3M, based in St. Paul, Minnesota, halved costs by entrusting the program to Microsoft's machines instead of its own, said Jim Graham, technical lead for the program.
Cloud computing can make it affordable for companies to tackle projects that previously would have required purchasing and maintaining tens of thousands of servers.
"Look at the so-called quants on Wall Street," said Microsoft General Manager Bill Hilf. "They say 'I want to ask a question but it's going to take me 20,000 servers to answer."
Each time that happens, banks don't want to build a new server farm. They want to just access those machines as needed.
Getting customers on board wasn't easy. During Microsoft's mid-year reviews, a series of meetings in hotel ballrooms near Microsoft's campus early this year, executives got a sobering message from sales staff, Muglia said. Customers weren't convinced Microsoft took its cloud push seriously, Muglia said.
Bet Hedging No More
"When we talked about choice, what they heard was we were hedging our bets," he said.
Microsoft sales chief Kevin Turner decided that the pitch needed to change. Rather than discussing various options, Microsoft's sales force has altered its pitch to "lead with the cloud" and now focuses customer meetings on cloud technologies, Muglia said.
Microsoft's biggest challenge in cloud computing may come from Seattle-based Amazon. The online commerce provider generates about $500 million in sales from cloud services, more than five times Microsoft's cloud-related revenue, according to Friar.
Amazon Chief Executive Officer Jeff Bezos has said Amazon Web Services, which includes the company's cloud services, will eventually be as large as his company's electronic-commerce business, which makes up 97 percent of the company's sales. Neither Amazon nor Microsoft discloses cloud-related revenue.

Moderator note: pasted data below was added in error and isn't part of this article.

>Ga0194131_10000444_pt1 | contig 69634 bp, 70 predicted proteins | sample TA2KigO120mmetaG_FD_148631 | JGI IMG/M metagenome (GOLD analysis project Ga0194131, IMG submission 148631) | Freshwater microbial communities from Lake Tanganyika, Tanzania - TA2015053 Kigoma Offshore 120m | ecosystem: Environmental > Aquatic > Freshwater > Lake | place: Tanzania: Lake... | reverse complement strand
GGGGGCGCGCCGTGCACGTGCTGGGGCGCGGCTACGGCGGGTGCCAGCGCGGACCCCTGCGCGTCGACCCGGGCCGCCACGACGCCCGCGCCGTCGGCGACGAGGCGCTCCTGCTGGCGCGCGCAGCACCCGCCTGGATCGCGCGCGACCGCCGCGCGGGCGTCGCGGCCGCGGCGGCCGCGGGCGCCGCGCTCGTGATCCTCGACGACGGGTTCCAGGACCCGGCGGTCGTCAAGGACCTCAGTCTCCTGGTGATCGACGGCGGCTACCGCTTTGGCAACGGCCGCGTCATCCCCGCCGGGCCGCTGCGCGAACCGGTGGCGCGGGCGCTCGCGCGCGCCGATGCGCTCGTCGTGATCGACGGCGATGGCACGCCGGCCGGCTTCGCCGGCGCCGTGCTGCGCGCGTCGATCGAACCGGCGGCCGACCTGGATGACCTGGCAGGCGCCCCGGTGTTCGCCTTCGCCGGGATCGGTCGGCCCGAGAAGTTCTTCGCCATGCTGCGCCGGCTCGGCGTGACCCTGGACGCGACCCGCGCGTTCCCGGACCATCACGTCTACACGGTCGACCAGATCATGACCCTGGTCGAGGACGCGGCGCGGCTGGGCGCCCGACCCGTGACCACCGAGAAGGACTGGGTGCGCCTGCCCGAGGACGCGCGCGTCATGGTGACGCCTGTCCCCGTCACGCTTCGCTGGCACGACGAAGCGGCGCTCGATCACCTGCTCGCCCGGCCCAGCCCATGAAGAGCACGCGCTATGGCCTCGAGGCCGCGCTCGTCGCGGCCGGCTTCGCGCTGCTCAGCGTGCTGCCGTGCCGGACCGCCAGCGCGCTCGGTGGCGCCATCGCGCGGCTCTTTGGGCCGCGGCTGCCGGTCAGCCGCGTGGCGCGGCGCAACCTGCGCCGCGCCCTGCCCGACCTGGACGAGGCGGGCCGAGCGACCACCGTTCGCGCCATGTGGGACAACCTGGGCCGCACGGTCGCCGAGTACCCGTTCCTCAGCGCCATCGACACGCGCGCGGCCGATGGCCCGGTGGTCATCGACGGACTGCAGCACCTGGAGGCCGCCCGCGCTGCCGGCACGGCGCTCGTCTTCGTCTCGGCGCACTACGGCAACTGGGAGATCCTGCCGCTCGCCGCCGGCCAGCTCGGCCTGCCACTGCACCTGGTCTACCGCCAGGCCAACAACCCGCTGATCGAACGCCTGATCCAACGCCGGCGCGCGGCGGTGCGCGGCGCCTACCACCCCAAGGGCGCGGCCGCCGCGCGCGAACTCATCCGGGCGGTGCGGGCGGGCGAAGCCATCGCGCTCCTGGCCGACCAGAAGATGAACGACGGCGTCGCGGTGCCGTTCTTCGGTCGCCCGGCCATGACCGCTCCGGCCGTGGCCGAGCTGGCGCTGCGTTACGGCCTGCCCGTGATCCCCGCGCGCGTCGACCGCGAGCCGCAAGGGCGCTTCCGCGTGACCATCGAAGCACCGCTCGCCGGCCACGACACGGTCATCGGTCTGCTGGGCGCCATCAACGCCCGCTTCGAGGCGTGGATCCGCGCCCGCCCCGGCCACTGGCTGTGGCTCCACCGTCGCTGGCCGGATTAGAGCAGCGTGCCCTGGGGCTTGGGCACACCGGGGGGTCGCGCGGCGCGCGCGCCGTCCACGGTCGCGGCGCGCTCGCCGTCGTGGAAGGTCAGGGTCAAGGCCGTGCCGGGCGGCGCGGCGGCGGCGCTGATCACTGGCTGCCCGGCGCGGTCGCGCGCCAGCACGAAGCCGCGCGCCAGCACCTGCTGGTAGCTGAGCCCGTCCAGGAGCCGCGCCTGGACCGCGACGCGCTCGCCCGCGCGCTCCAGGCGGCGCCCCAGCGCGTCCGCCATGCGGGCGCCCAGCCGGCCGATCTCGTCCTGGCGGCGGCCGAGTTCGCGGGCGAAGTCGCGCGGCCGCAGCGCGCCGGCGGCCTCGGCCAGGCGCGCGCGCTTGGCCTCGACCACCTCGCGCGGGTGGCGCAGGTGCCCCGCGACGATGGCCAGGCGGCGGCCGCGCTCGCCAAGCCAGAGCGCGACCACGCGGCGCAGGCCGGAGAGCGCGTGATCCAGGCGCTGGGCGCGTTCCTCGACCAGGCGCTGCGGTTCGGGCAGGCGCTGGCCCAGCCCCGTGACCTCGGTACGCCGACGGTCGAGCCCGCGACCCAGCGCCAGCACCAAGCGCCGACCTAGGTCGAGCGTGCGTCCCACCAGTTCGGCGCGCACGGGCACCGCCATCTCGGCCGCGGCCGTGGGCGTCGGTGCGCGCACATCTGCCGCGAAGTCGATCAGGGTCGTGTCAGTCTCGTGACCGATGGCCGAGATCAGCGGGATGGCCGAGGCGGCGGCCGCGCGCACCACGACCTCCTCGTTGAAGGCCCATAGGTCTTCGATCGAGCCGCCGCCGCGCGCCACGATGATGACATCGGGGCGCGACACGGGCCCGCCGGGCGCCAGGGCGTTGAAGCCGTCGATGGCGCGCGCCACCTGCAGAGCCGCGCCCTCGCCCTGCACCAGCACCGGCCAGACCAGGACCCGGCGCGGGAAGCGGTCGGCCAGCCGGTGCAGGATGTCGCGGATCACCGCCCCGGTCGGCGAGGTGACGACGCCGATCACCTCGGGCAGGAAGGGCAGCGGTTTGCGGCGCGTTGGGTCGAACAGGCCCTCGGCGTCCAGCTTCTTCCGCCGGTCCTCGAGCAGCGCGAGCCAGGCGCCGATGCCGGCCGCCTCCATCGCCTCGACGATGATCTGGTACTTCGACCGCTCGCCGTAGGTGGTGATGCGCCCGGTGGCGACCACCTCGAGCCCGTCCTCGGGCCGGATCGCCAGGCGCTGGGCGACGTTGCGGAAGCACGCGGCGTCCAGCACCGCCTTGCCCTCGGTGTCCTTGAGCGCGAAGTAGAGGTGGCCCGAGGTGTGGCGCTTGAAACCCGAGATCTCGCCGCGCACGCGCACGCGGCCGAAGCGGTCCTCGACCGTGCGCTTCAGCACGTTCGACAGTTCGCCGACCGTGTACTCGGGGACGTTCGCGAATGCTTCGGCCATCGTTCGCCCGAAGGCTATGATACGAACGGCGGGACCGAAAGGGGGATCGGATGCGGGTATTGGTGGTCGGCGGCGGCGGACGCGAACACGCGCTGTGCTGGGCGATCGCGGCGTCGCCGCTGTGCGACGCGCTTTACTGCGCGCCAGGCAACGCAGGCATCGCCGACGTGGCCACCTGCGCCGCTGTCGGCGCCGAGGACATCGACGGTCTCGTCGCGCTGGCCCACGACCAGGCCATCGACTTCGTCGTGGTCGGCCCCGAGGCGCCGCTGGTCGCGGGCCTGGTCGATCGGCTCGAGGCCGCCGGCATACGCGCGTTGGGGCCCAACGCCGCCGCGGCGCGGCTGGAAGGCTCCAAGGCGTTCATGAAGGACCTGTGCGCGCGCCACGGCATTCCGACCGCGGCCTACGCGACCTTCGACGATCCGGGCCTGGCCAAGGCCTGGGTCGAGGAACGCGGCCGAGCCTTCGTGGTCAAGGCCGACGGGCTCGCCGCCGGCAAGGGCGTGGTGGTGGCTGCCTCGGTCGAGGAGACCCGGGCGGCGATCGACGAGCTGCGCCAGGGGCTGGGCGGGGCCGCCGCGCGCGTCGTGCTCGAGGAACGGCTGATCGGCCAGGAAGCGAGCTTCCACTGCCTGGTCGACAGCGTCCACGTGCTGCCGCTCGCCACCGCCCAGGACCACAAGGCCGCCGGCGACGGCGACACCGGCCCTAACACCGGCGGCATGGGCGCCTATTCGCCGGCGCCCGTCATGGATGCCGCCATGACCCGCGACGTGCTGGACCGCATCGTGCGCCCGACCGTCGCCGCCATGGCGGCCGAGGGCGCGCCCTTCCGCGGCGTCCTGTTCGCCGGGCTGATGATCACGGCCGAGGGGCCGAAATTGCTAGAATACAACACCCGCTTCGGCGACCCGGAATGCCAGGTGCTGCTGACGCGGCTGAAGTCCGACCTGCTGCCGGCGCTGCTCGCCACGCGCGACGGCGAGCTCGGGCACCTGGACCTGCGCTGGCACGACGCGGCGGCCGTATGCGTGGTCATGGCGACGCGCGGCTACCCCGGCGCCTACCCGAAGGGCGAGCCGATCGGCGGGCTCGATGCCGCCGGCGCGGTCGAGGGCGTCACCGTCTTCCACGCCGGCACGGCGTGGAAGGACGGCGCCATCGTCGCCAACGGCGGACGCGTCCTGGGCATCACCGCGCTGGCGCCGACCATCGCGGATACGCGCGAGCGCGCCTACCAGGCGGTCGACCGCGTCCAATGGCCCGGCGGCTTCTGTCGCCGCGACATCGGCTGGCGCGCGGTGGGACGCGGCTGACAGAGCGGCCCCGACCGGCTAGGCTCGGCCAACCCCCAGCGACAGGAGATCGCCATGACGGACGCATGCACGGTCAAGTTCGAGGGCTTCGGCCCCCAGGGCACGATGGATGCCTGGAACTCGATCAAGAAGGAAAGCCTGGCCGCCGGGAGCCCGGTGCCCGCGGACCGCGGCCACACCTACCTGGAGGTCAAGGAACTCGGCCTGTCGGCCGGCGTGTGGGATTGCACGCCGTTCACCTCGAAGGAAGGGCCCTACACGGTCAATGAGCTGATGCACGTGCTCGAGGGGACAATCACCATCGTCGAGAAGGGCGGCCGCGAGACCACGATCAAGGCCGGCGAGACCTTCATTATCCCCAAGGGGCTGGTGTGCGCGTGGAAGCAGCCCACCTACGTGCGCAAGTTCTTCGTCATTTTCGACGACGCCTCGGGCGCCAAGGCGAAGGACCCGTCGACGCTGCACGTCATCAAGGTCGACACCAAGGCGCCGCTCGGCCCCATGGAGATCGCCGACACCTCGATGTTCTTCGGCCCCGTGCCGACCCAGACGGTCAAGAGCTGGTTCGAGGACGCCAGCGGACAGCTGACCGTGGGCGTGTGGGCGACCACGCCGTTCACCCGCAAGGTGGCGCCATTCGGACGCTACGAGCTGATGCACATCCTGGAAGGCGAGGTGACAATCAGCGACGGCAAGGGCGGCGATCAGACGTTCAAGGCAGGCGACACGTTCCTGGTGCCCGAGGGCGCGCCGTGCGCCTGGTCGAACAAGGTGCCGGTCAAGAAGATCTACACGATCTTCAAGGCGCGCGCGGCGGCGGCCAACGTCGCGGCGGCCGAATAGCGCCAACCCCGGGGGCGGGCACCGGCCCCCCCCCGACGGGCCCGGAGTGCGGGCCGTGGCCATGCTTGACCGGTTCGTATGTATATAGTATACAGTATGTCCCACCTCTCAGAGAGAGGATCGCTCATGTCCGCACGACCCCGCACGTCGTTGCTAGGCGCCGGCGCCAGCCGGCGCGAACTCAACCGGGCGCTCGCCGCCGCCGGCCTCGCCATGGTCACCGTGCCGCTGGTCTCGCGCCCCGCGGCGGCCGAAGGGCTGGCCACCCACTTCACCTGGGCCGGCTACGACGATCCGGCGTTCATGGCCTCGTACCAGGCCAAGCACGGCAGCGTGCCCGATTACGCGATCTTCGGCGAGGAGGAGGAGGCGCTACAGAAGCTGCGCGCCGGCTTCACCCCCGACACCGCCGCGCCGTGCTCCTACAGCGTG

Eoin Treacy's view I have posted a number of reviews of
Cloud computing related companies over the last year, the most recent of which
appeared in Comment of the Day on October
13th. Technology remains a primary Fullermoney long-term investment theme
and is one the USA's great hopes to grow its way out of economic trouble. Cloud
computing carries the hallmark of a technology that is likely to continue to
drive earnings growth over the medium term and related shares have performed
Warren Buffett's maxim,"the investor of today does not profit from yesterday's growth" came to mind when comparing the charts of Amazon and Microsoft. Amazon has clearly been a leader in this emerging technology and hit another new high this week. While somewhat overextended, reversions towards the 200-day MA are likely to continue to offer buying opportunities for investors ready to take a medium-term bullish outlook.
Microsoft has been a laggard by any definition but is cash rich and has a successful record of selling to large businesses. These remain the single biggest potential customers for cloud computing service providers so if Microsoft can come up with a viable solution, it cannot be disregarded. The share has been rangebound mostly between $20 and $30 for much of the last decade. It found support in July near $22.75 and has held a progression of incrementally higher reaction lows since. Prices are now testing the 200-day MA and a sustained breakout from the three-month range would likely indicate a return to medium-term demand dominance.
The most obvious leverage to the cloud computing theme lies with the sector's leaders such as Amazon and others. However, we cannot discount the potential for large companies such as Microsoft, Apple and Google to garner an increasingly large share of the market as they take a more dedicated approach to improving their own offerings.